Hackney Council voted unanimously last night to adopt a definition of anti-semitism which has seen protests in other boroughs.
All parties backed Conservative Party councillor Harvey Odze’s motion to adopt a working definition of anti-semitism drafted by the International Holocaust Remembrance Alliance (IHRA).
The definition has seen protests in boroughs including Haringey over its guidelines on the relationship between anti-semitism and criticism of Israel.
Cllr Odze, speaking at the 21 February council meeting, said: “Anti-semitism continues to rear it’s ugly head, and in order to combat it we need a definition of what anti-semitism is.
“This definition is supported by over 30 governments, including the UK, the Scottish and Welsh parliaments. Over 120 councils have adopted it, including 18 London boroughs.
“In fact, the only inner London boroughs that have not adopted it yet are Westminster, Kensington and Chelsea, and as yet Hackney.”
He noted that councillors had been written to by opponents of the motion, who claimed it would restrict free speech about Israel.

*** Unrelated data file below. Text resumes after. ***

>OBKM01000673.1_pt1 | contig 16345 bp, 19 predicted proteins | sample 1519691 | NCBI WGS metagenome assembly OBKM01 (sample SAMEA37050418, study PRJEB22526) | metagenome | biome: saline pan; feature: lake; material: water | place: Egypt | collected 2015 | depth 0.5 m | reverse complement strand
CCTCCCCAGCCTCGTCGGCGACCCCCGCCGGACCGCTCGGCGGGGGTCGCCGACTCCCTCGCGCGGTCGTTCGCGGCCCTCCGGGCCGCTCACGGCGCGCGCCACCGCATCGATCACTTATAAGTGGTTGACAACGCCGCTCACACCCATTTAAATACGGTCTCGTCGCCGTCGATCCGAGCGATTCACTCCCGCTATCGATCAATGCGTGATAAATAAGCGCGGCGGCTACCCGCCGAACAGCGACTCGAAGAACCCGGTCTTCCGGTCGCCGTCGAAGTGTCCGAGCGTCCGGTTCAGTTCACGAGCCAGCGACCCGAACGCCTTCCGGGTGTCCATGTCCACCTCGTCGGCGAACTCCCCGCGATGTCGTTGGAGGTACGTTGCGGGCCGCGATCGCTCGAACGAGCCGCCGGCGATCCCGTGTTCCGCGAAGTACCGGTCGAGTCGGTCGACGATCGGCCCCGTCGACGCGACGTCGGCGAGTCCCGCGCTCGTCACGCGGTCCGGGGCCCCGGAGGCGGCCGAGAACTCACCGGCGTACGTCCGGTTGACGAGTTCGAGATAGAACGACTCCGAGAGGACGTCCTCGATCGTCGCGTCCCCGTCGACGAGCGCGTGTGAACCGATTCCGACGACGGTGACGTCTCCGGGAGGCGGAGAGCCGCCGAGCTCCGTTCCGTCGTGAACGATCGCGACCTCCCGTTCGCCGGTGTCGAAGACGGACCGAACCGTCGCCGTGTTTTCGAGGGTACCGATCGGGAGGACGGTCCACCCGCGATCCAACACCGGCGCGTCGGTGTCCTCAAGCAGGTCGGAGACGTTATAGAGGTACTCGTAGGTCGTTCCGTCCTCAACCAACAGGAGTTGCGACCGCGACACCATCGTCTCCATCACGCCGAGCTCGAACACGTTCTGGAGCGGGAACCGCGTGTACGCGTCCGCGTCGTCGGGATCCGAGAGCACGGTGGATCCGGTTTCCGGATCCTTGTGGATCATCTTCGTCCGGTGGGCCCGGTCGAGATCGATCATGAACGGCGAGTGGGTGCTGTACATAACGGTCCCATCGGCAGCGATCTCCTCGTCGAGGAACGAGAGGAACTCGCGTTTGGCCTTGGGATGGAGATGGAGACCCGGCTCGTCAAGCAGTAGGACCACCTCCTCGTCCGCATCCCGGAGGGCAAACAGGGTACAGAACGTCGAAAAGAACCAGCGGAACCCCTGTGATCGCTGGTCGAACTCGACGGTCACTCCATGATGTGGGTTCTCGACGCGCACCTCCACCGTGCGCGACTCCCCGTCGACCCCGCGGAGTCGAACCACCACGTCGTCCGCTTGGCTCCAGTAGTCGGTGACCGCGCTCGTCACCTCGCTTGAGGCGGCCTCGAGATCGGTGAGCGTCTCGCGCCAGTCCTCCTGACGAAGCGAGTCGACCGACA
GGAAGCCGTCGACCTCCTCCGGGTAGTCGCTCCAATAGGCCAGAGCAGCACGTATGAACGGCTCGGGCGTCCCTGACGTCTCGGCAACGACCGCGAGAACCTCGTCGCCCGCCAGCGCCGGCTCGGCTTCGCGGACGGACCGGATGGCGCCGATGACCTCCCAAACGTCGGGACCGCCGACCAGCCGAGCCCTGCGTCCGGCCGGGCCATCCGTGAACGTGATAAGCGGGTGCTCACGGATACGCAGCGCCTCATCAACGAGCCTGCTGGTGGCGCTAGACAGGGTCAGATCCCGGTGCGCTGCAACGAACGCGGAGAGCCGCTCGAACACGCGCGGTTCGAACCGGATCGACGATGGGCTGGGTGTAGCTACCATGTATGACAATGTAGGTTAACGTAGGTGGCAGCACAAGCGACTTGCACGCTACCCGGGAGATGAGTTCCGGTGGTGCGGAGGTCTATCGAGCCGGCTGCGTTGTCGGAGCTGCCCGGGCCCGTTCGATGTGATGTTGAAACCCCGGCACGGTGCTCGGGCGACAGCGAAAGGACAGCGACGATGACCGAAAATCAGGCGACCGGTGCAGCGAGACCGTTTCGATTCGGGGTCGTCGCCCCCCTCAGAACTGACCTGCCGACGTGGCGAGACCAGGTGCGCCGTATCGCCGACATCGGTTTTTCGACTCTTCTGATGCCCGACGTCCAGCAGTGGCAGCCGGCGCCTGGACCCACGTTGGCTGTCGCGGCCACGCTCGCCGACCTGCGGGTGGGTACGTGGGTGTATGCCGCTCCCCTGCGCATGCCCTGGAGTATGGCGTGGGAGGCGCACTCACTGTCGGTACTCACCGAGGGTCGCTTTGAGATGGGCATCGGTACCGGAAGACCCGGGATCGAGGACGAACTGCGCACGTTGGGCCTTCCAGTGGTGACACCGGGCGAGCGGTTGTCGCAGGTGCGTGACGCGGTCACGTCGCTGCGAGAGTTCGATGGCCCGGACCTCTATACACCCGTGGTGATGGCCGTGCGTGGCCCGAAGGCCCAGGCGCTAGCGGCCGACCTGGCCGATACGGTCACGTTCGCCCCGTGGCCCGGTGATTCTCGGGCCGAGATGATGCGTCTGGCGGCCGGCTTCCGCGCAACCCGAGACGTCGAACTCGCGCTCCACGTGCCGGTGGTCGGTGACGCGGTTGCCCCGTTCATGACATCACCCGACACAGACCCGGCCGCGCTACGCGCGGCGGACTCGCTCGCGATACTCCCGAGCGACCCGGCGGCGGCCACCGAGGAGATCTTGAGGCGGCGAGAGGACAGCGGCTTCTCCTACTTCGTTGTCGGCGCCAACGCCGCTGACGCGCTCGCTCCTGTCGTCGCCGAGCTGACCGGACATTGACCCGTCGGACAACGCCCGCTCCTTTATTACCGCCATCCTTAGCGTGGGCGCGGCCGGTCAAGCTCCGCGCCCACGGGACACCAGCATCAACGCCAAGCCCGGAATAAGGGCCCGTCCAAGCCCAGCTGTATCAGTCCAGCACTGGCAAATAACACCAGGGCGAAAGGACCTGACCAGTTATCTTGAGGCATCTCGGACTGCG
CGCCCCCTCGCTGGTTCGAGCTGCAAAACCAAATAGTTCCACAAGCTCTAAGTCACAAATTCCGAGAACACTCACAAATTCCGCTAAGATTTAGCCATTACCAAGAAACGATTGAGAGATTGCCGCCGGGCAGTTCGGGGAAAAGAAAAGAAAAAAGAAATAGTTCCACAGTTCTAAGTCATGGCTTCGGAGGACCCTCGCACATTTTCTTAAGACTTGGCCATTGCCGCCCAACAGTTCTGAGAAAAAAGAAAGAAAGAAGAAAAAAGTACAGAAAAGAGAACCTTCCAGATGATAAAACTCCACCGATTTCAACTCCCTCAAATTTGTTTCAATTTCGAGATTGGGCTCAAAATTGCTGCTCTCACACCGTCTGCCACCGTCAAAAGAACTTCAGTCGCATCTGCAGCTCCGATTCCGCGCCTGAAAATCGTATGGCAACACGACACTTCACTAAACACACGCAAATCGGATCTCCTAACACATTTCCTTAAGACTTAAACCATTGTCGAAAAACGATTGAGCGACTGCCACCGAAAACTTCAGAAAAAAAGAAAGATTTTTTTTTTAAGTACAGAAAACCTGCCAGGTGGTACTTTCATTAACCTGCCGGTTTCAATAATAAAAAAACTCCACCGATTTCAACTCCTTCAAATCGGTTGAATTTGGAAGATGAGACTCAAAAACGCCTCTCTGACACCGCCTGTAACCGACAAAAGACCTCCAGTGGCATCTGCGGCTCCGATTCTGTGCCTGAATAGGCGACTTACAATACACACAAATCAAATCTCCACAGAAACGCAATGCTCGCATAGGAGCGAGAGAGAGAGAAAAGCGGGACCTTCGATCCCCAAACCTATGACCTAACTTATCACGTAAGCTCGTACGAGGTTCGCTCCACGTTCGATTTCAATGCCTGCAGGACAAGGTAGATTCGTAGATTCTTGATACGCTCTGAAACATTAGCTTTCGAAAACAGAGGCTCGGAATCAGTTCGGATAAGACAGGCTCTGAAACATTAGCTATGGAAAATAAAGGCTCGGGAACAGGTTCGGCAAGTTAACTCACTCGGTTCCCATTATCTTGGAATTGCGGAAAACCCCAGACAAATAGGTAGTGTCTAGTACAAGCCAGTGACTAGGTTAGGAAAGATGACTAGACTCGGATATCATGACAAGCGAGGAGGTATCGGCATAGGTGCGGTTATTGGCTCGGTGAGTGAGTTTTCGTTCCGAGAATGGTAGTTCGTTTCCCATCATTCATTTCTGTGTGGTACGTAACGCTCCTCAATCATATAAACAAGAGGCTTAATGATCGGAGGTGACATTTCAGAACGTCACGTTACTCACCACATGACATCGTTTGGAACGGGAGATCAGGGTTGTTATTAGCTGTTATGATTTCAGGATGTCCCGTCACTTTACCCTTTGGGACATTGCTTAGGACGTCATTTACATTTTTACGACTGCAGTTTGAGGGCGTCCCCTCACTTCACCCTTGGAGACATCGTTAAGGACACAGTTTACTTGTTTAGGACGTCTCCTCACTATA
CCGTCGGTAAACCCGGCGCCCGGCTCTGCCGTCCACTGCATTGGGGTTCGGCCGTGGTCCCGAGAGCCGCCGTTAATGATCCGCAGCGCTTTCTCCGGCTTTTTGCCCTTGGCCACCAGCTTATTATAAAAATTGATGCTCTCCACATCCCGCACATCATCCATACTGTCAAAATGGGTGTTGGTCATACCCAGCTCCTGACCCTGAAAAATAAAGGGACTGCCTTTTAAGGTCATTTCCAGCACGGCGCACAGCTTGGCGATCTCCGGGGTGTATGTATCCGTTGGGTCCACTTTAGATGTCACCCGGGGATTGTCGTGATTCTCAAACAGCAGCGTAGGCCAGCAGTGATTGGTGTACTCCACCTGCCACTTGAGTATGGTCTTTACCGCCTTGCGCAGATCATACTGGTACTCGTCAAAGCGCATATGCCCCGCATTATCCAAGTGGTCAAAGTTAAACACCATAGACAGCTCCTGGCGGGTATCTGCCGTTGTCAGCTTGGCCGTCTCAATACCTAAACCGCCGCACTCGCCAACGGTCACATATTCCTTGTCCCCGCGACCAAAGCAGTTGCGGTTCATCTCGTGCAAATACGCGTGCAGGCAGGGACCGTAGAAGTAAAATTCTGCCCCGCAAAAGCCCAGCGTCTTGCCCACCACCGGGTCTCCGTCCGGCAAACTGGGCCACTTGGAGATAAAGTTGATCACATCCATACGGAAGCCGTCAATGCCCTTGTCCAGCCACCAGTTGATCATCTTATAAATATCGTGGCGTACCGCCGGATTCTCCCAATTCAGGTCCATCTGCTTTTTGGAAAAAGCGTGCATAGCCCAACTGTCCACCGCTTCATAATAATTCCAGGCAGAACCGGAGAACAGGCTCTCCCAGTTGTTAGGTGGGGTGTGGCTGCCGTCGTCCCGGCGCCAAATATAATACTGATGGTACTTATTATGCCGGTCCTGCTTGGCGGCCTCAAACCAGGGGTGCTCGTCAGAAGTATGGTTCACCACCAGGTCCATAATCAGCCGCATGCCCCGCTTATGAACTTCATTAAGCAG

Cllr Odze said: “The IHRA definition specifically says criticism of Israel similar to that levelled against any other country cannot be regarded as anti-semitic.”
But he said some attacks on Israel can use the language and imagery of anti-semitism, such as “Nazi analogies, blood libel” and conspiracy theories about Jewish power.
“Most campaigners for the Palestinians are able to passionately criticise Israel without using any of the vile imagery caught by the definition”, he added.
The motion was seconded by Liberal Democrat councillor Abraham Jacobson, who said growing up in Gateshead he used to carry a penknife and tear gas to defend himself from anti-semitic attacks.
The discussion was cut short because the meeting was about to run past the 10.30pm deadline, which was already an extension of the scheduled hours.
A vote was called just in time and the motion passed without a dissenting hand.
The IHRA definition was adopted by the UK government in December 2016, and states: “Antisemitism is a certain perception of Jews, which may be expressed as hatred toward Jews.
“Rhetorical and physical manifestations of antisemitism are directed toward Jewish or non-Jewish individuals and/or their property, toward Jewish community institutions and religious facilities.”
Last year there were 92 anti-semitic incidents in Hackney, according to the Community Security Trust, amid a national rise in anti-semitic incidents to 1,382.